Affirmative Action

03Mar07

George W. Bush (r), (Incumbent, Will not Run in ’08)

During his 2000 Presidential campaign, G. Bush described his endorsement of a concept he called “affirmative access.” While his opponent Al Gore dismissed this initially as another so-called Bush-ism, it turns out Bush really did have a distinction in mind between affirmative access and affirmative action.

As Michael Dorf of Columbia University says, “Traditional affirmative action gives some preference to minority applicants for jobs and educational opportunities. In contrast, “affirmative access” aims to increase minority participation without relying on racial or other suspect criteria.”

In the state of Texas, all undergraduate institutions are required by law to accept the top 10% of graduating high school seniors; this leads to another interesting conundrum however.

In essence, it is a form of segregation in itself; parents of minority students in Texas would be more likely to send their children to a segregated school rather than an integrated school where rank in the top 10 percent would be much more difficult to achieve.

The Bottom Line__

What he says: “Color-blind,” no quotas or preferences, but for alternatively helping minorities through affirmative access

What his actions say: What he says

Hillary Clinton (d), (Candidate, ’08)

In 2003, H. Clinton supported the Supreme Court’s 5-4 decision to uphold affirmative action; thus one could consider her one of its advocates.

However, during her statement the same day of the decision, Clinton also emphasized the Court’s words that in 25 years, the United States should have racially-neutral admissions policies in universities.

The organization N.O.W. has endorsed Clinton as a candidate for the 2008 Presidential election. Thus, unlike Bush, she is in favor of keeping current staples of affirmative action- namely quotas and preferences- until the time comes that there is no longer a need for it.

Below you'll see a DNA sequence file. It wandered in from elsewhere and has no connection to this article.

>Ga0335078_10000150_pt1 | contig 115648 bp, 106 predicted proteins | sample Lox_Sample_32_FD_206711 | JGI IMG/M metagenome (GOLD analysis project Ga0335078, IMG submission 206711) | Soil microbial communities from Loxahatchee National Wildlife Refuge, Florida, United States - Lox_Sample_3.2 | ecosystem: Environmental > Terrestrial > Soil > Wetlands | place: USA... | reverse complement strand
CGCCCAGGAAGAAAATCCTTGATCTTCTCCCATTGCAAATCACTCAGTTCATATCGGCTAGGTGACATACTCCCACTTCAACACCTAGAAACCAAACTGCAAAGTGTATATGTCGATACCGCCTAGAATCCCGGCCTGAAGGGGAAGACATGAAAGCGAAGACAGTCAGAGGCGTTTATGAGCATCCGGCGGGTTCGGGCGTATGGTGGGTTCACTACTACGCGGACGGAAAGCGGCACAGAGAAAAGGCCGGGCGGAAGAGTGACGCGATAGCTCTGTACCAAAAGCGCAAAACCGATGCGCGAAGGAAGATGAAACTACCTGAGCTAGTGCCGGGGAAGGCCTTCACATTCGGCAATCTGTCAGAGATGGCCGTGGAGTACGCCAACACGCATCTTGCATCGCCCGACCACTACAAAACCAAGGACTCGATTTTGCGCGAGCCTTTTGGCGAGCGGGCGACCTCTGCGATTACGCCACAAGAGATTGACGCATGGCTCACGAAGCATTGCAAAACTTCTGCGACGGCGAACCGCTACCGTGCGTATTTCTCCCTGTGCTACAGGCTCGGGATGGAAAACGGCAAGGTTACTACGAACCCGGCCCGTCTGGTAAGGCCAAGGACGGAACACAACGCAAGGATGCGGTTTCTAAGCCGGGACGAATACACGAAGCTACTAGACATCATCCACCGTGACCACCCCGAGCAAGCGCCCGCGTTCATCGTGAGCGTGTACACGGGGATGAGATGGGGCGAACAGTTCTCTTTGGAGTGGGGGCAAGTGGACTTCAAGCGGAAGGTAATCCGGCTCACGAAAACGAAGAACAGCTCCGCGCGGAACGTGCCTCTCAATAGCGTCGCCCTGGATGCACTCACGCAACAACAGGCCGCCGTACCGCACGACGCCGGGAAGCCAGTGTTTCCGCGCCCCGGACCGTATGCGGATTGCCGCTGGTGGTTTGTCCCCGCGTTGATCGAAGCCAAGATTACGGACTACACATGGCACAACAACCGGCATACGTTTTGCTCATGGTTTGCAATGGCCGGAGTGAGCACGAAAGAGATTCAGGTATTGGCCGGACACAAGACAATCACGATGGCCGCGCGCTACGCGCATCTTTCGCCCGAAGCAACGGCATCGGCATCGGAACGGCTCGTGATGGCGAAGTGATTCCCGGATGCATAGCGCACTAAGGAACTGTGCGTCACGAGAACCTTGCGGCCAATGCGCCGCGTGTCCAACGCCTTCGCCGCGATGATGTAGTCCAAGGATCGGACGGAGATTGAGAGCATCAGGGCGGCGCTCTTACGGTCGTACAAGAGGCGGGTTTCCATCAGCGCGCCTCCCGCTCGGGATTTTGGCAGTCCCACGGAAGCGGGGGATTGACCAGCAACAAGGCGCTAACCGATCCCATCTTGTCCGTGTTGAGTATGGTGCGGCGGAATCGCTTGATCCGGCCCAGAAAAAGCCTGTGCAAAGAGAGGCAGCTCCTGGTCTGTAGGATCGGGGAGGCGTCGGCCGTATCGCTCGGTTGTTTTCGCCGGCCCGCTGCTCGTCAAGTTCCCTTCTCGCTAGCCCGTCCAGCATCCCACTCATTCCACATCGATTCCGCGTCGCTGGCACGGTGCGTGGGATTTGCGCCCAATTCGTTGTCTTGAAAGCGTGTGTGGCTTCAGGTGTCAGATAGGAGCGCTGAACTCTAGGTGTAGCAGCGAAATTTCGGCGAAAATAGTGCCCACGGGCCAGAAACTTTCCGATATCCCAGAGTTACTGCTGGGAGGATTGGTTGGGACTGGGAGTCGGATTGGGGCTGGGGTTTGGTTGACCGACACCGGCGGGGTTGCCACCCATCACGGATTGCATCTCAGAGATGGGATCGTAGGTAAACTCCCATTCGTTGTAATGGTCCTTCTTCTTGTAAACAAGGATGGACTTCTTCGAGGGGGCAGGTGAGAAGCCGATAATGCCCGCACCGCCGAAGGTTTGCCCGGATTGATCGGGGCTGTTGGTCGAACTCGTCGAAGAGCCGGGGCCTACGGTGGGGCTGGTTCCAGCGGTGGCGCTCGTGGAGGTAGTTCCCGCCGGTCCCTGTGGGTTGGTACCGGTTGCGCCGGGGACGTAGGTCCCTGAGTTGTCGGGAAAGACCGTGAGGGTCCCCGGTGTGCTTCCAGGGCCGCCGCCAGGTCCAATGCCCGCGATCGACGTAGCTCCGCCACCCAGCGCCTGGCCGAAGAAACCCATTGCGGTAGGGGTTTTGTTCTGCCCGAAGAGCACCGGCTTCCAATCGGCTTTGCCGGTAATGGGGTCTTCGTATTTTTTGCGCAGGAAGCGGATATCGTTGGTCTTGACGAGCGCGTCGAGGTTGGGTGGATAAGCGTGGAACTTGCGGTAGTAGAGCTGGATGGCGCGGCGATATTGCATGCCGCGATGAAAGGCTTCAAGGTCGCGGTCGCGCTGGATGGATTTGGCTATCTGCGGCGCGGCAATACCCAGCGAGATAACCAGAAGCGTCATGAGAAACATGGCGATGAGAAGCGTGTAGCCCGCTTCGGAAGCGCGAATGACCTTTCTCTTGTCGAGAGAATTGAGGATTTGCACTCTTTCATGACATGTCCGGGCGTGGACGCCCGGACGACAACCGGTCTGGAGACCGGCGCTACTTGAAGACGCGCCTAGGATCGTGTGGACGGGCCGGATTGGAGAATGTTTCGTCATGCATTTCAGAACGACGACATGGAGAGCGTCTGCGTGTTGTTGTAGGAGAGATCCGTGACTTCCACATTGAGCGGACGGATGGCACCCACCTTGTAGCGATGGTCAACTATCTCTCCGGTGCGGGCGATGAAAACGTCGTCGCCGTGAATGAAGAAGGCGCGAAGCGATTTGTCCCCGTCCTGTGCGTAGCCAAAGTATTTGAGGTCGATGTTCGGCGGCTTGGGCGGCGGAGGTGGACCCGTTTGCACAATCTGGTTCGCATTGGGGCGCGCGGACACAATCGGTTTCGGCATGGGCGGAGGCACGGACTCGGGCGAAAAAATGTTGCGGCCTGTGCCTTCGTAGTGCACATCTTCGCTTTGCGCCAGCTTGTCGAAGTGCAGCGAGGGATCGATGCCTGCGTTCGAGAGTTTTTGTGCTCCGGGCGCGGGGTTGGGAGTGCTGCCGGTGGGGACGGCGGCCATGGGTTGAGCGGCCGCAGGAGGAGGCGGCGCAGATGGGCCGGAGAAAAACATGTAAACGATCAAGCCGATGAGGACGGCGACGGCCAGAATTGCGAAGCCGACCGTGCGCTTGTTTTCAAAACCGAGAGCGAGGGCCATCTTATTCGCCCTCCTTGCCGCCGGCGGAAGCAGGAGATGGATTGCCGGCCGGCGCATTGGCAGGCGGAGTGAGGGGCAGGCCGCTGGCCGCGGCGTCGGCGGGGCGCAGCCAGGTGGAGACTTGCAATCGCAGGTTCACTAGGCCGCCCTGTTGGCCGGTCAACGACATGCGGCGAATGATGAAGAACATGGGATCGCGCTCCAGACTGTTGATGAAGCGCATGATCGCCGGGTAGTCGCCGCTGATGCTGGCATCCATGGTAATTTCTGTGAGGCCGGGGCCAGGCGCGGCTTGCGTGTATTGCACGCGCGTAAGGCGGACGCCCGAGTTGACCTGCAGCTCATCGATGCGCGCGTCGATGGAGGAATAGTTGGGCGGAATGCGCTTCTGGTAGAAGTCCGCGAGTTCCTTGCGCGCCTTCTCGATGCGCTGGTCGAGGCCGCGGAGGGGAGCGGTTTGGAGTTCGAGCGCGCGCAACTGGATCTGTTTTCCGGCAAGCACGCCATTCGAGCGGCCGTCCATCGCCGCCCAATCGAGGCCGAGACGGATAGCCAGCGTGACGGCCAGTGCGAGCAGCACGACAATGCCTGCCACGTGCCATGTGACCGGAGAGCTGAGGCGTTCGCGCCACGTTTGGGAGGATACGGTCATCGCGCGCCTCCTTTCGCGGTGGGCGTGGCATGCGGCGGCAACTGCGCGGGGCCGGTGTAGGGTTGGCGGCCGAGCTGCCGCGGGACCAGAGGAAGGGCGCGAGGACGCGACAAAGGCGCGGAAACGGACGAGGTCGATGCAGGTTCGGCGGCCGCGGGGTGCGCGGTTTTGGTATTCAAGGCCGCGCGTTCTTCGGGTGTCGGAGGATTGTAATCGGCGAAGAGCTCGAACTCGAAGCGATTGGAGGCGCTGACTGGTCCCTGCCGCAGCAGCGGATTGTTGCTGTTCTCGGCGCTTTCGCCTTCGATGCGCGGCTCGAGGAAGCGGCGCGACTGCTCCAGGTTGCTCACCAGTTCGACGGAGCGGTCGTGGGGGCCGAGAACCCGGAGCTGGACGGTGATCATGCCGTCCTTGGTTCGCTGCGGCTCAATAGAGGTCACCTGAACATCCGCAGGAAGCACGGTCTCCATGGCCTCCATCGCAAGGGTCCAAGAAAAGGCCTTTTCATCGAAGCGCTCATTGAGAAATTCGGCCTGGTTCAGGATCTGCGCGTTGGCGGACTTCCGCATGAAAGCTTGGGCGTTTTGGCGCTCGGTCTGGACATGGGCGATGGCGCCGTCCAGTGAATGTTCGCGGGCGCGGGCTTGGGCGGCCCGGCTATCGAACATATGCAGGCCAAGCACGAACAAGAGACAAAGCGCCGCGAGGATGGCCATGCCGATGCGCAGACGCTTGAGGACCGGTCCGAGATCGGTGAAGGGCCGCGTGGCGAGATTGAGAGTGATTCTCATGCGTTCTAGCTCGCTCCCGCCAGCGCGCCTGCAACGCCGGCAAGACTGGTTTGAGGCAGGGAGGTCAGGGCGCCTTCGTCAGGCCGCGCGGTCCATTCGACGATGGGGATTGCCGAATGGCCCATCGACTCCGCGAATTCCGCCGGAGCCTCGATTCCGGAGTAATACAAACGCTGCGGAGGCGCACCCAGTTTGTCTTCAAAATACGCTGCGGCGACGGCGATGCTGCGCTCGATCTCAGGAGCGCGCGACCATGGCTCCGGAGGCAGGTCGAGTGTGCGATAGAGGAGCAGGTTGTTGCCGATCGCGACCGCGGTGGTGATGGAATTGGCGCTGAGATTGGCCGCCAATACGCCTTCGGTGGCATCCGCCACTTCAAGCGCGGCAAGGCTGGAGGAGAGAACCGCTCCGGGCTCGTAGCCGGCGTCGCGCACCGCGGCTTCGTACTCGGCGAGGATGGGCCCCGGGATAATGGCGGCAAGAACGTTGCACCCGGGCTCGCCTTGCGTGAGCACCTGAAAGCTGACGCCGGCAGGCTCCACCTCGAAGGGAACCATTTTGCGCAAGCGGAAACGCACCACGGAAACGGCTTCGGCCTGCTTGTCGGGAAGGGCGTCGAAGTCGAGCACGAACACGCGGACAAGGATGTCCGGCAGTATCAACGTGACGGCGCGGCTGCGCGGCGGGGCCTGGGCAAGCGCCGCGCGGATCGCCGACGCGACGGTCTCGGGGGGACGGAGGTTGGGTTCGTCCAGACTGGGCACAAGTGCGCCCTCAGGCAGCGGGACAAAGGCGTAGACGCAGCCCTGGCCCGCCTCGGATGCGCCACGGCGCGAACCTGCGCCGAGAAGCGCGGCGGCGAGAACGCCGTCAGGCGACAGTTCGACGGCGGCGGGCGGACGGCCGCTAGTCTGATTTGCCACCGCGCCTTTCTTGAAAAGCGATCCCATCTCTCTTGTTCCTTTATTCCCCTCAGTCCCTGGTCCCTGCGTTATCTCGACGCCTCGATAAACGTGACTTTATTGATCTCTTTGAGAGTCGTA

When that time will come, though, is anyone’s guess.

The Bottom Line__

What she says: For affirmative action, believes it is necessary in the status quo.

What her actions say: For affirmative action, believes it is necessary in the status quo.

John McCain (r), (Candidate, ’08)

A frequent critic of numerous Bush administration policies, McCain’s views converge quite a bit with those of our 43rd President.

Though not quite as strongly against traditional affirmative action forms, McCain has supported bans on quotas, declaring that affirmative action is okay for some programs. He has also advocated setting aside 10% of highway funds exclusively for minorities and women.

Primarily, McCain has supported all affirmative action programs which do not include quotas, or if ordered by courts.

The Bottom Line__

What he says: Against certain types of affirmative action, somewhat along the lines of affirmative access

What his actions say: Against certain types of affirmative action, somewhat along the lines of affirmative access

Barack Obama (d), (Candidate, ’08)

B. Obama has championed the inclusion of affirmative action in college and university admissions, public employment, as well as state contracting. As with many other issues, he has made his stance explicitly clear.